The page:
New nursing student going into MedSurg. Any advice? - page 2
Hello everyone, I just finished my first semester in my nursing program which was fundamentals. To be honest I did struggle a little bit because everything was and still is new to me. You see, in my... Read More
Jan 2, '17http://www.fadavis.com/product/nursi...grove-huttel-3
Saunders Comprehensive Review for the NCLEX-RN(R) Examination, 7th Edition - 978 323358514
hope these work posting from my phone.
med surg success is from Davis by colgrove
Saunders nclex comprehensive review is from evolve by silvestri
Jan 2, '17Kaplan is the name of the book and Saunders is a comprehensive of all body systems that breaks it down and helps you answer questions. Plus you get a dial with hundreds of questions.
Jan 2, '17This book --> Pearson Reviews & Rationales: Medical-Surgical Nursing: 978�133�836�6: Medicine & Health Science Books @ Amazon.com
And this book --> Saunders Comprehensive Review for the NCLEX-RN(R) Examination, 7e (Saunders Comprehensive Review for Nclex-Rn): 978�323358514: Medicine & Health Science Books @ Amazon.com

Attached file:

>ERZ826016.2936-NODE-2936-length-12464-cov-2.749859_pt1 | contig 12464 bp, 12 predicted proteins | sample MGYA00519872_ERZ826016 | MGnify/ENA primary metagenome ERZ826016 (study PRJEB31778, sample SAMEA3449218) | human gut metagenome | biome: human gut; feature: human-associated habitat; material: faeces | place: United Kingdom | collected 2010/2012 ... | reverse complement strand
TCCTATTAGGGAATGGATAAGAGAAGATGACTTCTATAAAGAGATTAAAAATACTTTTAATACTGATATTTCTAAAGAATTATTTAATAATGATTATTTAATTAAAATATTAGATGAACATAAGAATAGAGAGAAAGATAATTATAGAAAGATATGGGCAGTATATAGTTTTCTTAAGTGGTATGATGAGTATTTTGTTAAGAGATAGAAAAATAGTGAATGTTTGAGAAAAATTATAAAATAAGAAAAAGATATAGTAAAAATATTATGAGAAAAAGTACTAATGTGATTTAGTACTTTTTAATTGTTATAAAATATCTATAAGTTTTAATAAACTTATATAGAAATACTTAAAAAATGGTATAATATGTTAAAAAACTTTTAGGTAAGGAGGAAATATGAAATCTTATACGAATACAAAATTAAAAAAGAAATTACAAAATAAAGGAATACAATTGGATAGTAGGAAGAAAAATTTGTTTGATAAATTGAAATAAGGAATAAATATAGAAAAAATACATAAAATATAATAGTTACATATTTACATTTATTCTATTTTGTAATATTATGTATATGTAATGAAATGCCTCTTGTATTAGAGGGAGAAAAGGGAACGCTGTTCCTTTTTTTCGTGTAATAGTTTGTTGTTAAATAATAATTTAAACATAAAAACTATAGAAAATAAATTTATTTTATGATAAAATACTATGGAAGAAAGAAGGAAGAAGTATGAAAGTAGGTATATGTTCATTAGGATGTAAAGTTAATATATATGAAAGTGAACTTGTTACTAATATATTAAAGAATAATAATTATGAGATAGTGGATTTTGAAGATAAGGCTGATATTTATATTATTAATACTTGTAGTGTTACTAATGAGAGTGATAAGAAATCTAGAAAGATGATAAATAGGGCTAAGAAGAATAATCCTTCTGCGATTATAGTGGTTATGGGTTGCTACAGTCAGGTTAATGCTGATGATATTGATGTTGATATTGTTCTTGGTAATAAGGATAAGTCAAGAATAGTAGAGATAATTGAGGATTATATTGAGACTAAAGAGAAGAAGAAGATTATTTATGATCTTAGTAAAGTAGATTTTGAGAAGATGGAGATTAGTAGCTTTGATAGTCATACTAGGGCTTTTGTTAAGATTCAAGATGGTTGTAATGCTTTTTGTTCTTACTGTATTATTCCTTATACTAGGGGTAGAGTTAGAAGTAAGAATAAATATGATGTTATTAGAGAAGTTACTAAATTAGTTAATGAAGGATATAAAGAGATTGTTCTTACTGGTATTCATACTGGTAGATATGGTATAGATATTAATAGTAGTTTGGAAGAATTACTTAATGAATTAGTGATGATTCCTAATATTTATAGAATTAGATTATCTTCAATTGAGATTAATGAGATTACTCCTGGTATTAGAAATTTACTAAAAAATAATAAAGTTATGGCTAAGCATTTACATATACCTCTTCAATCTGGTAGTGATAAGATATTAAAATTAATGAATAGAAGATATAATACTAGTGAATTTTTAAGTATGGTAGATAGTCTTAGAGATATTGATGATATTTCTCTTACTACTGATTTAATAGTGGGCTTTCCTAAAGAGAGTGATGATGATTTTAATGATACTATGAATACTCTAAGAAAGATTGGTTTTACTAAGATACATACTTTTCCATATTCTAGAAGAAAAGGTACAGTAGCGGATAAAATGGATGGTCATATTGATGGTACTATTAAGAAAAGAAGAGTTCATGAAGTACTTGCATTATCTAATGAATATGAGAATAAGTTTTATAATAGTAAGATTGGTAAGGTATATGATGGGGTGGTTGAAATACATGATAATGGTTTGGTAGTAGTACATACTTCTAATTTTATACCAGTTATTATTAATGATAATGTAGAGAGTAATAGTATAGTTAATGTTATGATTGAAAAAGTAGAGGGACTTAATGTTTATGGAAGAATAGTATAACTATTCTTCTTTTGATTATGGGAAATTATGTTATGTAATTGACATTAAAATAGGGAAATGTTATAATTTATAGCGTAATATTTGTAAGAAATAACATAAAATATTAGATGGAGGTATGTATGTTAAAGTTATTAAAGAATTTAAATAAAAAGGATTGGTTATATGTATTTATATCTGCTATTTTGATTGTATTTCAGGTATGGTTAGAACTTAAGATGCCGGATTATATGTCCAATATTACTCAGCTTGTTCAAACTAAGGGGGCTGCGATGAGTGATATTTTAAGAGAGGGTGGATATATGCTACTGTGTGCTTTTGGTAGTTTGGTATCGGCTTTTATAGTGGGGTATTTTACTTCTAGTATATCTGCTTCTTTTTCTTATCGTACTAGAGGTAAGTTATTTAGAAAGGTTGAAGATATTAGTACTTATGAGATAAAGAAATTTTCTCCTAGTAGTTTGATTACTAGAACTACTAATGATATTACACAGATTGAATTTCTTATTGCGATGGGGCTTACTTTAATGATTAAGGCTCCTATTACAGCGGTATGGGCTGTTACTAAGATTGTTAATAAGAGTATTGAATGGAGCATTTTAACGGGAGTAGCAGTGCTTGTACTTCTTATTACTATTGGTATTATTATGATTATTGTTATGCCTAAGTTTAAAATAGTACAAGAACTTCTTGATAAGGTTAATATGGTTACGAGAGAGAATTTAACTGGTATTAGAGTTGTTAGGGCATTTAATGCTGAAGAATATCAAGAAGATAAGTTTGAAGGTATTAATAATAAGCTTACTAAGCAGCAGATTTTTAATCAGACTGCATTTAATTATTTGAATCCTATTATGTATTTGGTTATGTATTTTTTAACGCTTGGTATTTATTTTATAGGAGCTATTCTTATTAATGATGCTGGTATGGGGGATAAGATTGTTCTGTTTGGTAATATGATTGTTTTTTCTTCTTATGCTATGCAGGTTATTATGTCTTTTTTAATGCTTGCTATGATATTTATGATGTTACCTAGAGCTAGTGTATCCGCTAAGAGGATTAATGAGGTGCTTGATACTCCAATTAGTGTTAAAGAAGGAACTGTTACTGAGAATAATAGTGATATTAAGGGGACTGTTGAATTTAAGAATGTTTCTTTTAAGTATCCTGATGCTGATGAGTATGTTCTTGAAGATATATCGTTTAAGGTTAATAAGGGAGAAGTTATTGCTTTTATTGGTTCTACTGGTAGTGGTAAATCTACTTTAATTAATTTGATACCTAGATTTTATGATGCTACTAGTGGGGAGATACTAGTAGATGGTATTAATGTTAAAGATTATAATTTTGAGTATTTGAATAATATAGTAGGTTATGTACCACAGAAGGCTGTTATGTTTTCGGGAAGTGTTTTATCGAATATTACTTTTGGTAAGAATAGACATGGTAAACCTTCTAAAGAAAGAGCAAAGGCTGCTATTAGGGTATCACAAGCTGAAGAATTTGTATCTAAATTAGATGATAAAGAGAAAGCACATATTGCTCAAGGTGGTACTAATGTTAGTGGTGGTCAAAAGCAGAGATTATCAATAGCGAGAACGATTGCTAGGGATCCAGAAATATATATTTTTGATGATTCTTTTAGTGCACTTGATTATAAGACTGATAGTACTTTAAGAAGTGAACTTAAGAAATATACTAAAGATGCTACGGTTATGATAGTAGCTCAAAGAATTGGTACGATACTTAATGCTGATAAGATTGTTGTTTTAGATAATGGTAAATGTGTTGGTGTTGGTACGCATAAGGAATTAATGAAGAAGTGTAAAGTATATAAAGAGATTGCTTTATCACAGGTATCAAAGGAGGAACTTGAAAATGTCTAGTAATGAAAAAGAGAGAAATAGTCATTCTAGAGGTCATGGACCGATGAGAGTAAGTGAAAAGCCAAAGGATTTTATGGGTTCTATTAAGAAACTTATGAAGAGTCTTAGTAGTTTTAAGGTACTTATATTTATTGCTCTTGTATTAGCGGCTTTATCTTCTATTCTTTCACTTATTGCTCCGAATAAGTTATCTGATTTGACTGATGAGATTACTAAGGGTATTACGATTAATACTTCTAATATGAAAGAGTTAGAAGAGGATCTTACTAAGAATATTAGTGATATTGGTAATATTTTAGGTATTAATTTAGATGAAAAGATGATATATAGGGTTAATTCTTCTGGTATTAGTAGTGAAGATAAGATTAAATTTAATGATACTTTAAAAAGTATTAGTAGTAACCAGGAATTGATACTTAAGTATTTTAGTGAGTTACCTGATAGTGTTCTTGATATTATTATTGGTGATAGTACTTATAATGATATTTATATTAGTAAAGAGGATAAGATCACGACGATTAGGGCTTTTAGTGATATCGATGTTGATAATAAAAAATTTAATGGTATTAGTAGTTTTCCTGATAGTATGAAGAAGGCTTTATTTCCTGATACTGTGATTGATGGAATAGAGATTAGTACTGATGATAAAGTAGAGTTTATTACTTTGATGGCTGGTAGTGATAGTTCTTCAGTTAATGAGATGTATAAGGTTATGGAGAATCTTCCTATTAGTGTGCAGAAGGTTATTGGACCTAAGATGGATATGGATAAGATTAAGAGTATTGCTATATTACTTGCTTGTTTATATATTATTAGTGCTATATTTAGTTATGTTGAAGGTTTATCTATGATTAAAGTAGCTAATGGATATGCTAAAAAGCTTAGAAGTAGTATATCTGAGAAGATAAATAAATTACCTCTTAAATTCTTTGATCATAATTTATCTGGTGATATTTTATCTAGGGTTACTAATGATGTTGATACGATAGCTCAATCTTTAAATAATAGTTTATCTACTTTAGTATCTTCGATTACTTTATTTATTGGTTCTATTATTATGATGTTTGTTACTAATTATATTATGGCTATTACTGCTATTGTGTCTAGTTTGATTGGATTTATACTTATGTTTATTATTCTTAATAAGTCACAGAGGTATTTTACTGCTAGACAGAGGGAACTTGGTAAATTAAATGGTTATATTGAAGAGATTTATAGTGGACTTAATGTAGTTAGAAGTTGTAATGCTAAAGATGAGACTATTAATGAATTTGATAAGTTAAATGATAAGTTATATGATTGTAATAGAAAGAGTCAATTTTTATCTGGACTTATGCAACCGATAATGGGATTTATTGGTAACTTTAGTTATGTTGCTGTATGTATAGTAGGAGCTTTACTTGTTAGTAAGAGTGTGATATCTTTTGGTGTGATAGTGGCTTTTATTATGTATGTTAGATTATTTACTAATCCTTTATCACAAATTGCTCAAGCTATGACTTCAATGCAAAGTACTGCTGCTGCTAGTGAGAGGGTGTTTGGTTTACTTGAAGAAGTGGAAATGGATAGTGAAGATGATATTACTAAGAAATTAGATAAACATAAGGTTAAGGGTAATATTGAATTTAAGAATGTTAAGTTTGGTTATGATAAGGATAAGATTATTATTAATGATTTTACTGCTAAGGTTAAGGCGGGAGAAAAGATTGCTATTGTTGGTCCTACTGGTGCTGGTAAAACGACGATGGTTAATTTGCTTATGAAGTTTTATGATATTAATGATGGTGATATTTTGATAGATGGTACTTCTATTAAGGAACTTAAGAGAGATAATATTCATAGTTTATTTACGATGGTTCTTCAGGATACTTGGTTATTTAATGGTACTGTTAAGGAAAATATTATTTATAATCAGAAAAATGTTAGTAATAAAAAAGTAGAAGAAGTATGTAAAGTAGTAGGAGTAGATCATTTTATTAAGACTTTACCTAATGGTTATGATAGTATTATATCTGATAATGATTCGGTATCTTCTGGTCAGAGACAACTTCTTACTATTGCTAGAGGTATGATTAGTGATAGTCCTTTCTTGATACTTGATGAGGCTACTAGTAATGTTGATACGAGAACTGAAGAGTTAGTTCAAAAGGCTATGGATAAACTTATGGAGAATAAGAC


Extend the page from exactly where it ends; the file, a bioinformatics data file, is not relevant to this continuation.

And this one --> HESI Comprehensive Review for the NCLEX-RN Examination, 5e: 978�323394628: Medicine & Health Science Books @ Amazon.com
I used these books during med-surg class (older editions). The Hesi book has very good, to the point content in addition to questions. The Saunders and HESI book are new editions but the old editions are still around and are less expensive.
If I had to pick one, I would get the Saunders book.
Jan 3, '17Hi!